15 year old Jack Andraka invents new method of diagnosing cancer, thus saving the lives of millions of people around the world...and it is 168 times Faster, 26,000 times Cheaper, 400 times More Sensitive, and has a 99% Success Rate!
Hoax or Fact:
The message claims that 15 year old Jack Andraka has invented a new method of diagnosing cancer which is much faster, cheaper and more sensitive than the current diagnosing methods. Although it is a fact that Jack Andraka invented effective method of diagnosing Pancreatic cancer, he is not the first one to invent the cancer sensors he used in his screening technique.
About Jack Andraka
Jack Thomas Andraka hails from Crownsville, Maryland, USA and was born in January, 1997. Right from the age of 3 years, he was very much interested in science and developed a zeal to inquire the material world. He has grown up to become an an inventor, scientist and cancer researcher. He has in fact won the 2012 Intel International Science and Engineering Fair grand prize (Intel ISEF) of $75,000 for his work in developing a new method to detect Pancreatic Cancer.
How the Idea Came up
Jack Andraka has witnessed the death of his uncle and an acquaintance because of this pancreatic cancer. He was shocked to learn about the lack of early detection and rapid, sensitive, inexpensive diagnosing method for pancreatic cancer, which resulted in poor survival rate. So Jack set out to develop a cancer screening tool himself that can detect and prevent the cancer growth before the cancer cells start spreading.
In an interview, Jack told that he got the idea of diagnosing pancreatic cancer while he was in his biology class at North County High School, as he was drawing on the lesson about antibodies and the article on analytical methods that used carbon nanotubes he was secretly reading at the time. Then he said that he studied nanotubes and cancer biochemistry using Google Search, taking help of free online scientific journals.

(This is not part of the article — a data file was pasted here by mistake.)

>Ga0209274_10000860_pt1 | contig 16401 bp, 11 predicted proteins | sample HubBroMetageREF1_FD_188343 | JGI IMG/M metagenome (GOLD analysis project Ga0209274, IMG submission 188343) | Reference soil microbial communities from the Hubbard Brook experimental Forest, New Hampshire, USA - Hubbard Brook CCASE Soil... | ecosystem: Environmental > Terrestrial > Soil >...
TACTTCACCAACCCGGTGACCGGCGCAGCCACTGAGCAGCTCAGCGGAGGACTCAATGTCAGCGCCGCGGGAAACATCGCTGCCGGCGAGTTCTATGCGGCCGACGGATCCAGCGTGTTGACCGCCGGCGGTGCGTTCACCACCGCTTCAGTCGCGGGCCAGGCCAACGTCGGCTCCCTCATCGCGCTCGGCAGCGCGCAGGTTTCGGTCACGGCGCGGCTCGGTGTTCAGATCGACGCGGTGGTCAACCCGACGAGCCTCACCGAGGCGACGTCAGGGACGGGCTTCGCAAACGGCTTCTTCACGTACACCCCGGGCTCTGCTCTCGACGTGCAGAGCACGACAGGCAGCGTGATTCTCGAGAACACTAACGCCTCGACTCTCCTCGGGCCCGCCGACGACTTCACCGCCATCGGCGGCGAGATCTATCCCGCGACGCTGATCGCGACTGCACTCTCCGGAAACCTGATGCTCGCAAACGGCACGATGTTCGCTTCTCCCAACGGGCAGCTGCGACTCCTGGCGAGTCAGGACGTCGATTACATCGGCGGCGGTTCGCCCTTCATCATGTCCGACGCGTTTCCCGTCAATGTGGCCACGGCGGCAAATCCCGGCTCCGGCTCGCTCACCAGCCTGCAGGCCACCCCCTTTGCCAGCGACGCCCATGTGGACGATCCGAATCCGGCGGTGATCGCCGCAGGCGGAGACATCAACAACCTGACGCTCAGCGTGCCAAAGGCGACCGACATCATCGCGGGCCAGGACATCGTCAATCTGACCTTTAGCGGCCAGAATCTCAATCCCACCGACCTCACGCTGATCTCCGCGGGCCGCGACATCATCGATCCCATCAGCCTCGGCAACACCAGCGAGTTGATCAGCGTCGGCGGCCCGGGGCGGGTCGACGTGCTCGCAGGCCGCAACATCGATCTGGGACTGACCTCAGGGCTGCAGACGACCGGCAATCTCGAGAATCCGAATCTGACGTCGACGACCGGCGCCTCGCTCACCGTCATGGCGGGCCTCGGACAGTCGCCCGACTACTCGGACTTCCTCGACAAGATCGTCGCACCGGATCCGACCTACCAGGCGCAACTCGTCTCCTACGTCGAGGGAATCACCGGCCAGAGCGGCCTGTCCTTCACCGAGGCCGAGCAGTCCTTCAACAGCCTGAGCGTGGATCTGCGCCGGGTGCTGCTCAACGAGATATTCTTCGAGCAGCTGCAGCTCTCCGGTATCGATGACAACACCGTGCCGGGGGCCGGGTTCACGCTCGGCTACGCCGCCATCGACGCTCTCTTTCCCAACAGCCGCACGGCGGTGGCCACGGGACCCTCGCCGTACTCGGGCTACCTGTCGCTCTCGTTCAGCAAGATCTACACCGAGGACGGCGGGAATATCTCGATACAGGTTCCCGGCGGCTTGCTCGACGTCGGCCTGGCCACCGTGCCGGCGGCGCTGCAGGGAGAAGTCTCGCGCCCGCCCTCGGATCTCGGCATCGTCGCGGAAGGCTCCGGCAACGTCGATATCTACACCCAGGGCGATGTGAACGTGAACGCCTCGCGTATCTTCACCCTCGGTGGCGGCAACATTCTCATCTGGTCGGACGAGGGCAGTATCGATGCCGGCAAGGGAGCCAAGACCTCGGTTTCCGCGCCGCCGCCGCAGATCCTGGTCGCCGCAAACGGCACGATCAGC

The Cancer Diagnosis
Jack Andraka’s breakthrough diagnostic process involves a simple piece of filter paper that is dipped in a solution of carbon nanotubes. Carbon nanotubes are hollow cylinders with wall thickness of the size of a single atom. These nanotubes are coated with a specific antibody and are designed to bind with the protein or virus you are diagnosing for. The trick in diagnosing the cancer cells is that there are significant changes in the electrical conductivity of these nanotubes when the distances between them changes. That is, when the antibodies on the surface of the nanotubes come in contact with a target protein or virus, the proteins bind to these tubes and spread them apart a tiny bit. This shift in the spaces between tubes is detected by an electrical meter.
Antibodies are proteins used by the immune system to identify and neutralize foreign objects like the bacteria and viruses, the cancer proteins in this case. Andraka found thousands of proteins that could be detected in the blood of people suffering with pancreatic cancer, and he hunted for the one that can serve as an early flag of the illness.
Andraka’s sensor could diagnose the presence of pancreatic cancer-linked protein well before it starts spreading and becomes invasive. As reported in Forbes, it is 168 times faster, 26,667 times less expensive, and 400 times more sensitive than the existing diagnosing methods of cancer. Andraka's sensor only costs $3, while the 60-year-old current diagnostic technique called enzyme-linked immunosorbent assay (ELISA) can cost up to $800. Also, ten tests can be performed with one strip, each test only taking five minutes.
This diagnosing method for pancreatic cancer can indeed save the lives of thousands of victims every year. Importantly, it can also be used for monitoring the resistance to antibiotics and increase the progression of cancer treatment in patients undergoing chemotherapy or radiation.
In the video on right, Andraka briefs about his invention at Intel science fair. The video also shows this young 15 year old (now 16) getting ecstatic as he receives the ISEF award to achieve his childhood dream.
Jack Andraka is currently in the process of patenting his invention and approaching the American Association for Cancer Research to publish his work. The 15 year old said that he will develop efficient ways to screen other forms of cancer as well as heart disease and HIV/AIDS, and will completely replace the ELISA test within few years.
However, it is to be noted that Andraka is not the first person to create a sensor of carbon nanotubes coated with antibodies and use it for screening cancer. In 2008, researchers at the University of Delaware created an exceptionally sensitive sensor for cancer breast cells, and in July 2009, researchers in South Korea worked with prostate cancer cells. Jack Andraka used similar diagnosing technique to develop an efficient way of screening Pancreatic cancer.